Provided the risk of a "run" is guarded against, little doubt need be felt about the financial stability of the leading building societies. Their funds are loaned on mortgages on either freehold or leasehold house or shop property, principal and interest being repayable by fixed equal monthly instalments spread over a period ranging in some cases up to twenty-five years. The amount advanced, it is true, represents a larger proportion of the surveyed value or purchase price than an ordinary mortgagee would deem prudent and fears are sometimes expressed that this may lead to many losses. By Act of Parliament building societies have to publish a schedule of properties of which possession has been obtained and a glance through their reports shows how rarely is such action necessary.


In considering the sufficiency of the margin put up by borrowers for the protection of the society it has to he remembered that each monthly instalment reduces the amount of principal outstanding. This continuous process of redemption operates to cover any depreciation

the value of the property. If there is early default by the borrower there can have been little time for deprecia- tion, and the original margin should suffice to enable the lending society to realize the property without loss. The longer default is delayed the less will be the outstanding principal to be recovered. In the case of a short term loan the amount redeemed each month would be greater than in the case of a long term loan, and in considering the proportion of the value to be advanced the societies naturally take into account the length of the term of the loan. Thus either way the lending society is adequately secured.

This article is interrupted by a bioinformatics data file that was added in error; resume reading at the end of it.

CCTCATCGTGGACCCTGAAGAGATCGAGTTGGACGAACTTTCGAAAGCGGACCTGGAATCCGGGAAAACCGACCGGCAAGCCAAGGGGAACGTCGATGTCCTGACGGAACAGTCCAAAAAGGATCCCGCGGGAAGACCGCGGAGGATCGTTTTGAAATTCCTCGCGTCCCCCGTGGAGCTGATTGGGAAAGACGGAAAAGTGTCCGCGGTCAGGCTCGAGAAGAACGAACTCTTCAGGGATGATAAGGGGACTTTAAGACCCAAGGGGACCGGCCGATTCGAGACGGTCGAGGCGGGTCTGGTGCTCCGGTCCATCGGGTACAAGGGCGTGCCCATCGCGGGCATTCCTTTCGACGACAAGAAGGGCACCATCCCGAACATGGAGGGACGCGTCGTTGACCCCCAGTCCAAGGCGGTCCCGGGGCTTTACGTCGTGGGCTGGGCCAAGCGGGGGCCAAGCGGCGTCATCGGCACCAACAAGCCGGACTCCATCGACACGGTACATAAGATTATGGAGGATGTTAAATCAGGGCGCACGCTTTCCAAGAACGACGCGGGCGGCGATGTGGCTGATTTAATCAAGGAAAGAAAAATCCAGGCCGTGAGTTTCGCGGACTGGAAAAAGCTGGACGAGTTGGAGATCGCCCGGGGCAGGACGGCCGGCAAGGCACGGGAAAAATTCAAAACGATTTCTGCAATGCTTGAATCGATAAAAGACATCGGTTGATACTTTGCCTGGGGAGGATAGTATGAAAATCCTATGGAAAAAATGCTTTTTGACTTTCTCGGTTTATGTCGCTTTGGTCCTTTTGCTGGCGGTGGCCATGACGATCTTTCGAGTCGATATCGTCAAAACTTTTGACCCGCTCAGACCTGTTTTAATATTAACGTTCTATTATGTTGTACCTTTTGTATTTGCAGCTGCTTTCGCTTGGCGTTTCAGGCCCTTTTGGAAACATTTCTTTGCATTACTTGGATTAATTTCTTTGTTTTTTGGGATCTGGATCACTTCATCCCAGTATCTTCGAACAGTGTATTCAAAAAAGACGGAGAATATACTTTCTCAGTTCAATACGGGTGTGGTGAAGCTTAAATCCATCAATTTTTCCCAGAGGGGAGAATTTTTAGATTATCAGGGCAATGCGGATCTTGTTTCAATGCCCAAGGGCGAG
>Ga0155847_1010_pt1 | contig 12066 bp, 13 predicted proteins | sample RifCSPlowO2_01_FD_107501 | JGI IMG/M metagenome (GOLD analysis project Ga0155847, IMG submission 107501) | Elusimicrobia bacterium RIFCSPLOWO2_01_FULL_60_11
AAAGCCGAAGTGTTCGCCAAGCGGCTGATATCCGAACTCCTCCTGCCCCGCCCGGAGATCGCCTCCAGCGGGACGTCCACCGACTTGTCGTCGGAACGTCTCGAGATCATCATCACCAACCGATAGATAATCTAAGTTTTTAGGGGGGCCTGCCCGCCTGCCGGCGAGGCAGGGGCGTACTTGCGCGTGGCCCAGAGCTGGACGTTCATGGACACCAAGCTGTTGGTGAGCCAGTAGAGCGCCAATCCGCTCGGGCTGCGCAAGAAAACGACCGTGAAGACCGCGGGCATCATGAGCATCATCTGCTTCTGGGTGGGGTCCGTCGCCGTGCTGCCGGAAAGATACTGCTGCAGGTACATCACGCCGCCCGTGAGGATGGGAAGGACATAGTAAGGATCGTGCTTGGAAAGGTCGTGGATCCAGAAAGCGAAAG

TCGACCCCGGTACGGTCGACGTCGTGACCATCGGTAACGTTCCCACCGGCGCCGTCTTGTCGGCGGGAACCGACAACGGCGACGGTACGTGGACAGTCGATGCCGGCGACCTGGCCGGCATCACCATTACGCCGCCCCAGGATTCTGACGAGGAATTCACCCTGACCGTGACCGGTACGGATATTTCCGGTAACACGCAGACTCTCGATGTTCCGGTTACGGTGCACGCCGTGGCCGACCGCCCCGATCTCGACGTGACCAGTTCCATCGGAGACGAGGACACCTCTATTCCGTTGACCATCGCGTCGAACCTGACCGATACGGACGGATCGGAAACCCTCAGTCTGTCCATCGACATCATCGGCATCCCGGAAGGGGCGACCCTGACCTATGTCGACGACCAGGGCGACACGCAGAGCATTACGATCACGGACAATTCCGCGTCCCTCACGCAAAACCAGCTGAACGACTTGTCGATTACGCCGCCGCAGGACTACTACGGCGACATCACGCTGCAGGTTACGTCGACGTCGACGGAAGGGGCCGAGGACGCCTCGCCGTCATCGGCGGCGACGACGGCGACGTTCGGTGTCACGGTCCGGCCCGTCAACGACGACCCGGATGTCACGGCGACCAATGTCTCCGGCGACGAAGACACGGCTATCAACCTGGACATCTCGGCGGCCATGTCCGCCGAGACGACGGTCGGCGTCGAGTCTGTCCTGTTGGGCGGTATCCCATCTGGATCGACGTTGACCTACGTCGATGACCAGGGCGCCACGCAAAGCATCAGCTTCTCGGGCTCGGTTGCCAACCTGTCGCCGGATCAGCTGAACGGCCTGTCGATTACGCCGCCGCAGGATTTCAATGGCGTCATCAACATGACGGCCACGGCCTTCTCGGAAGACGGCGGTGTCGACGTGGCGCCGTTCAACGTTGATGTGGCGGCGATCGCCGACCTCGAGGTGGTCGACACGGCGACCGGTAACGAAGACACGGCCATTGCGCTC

(Continued on page 234.)

Finance—Public and Private

(Continued from nage 232 The chief danger is a sudden fall in the value of house property. The prices of houses, like those of commodities, vary according to the law of supply and demand. Houses cannot be constructed quickly, and 'therefore no rapid and unexpected expansion in their number- can take place. The demand for them is regular and progressive, and can be gauged with fair accuracy. Building societies, by the nature of their business; are more closely in touch with the homiog situation than any other section of the com- munity, and they would be the first to detect any sign of oversupply z nd modify their policy accordingly.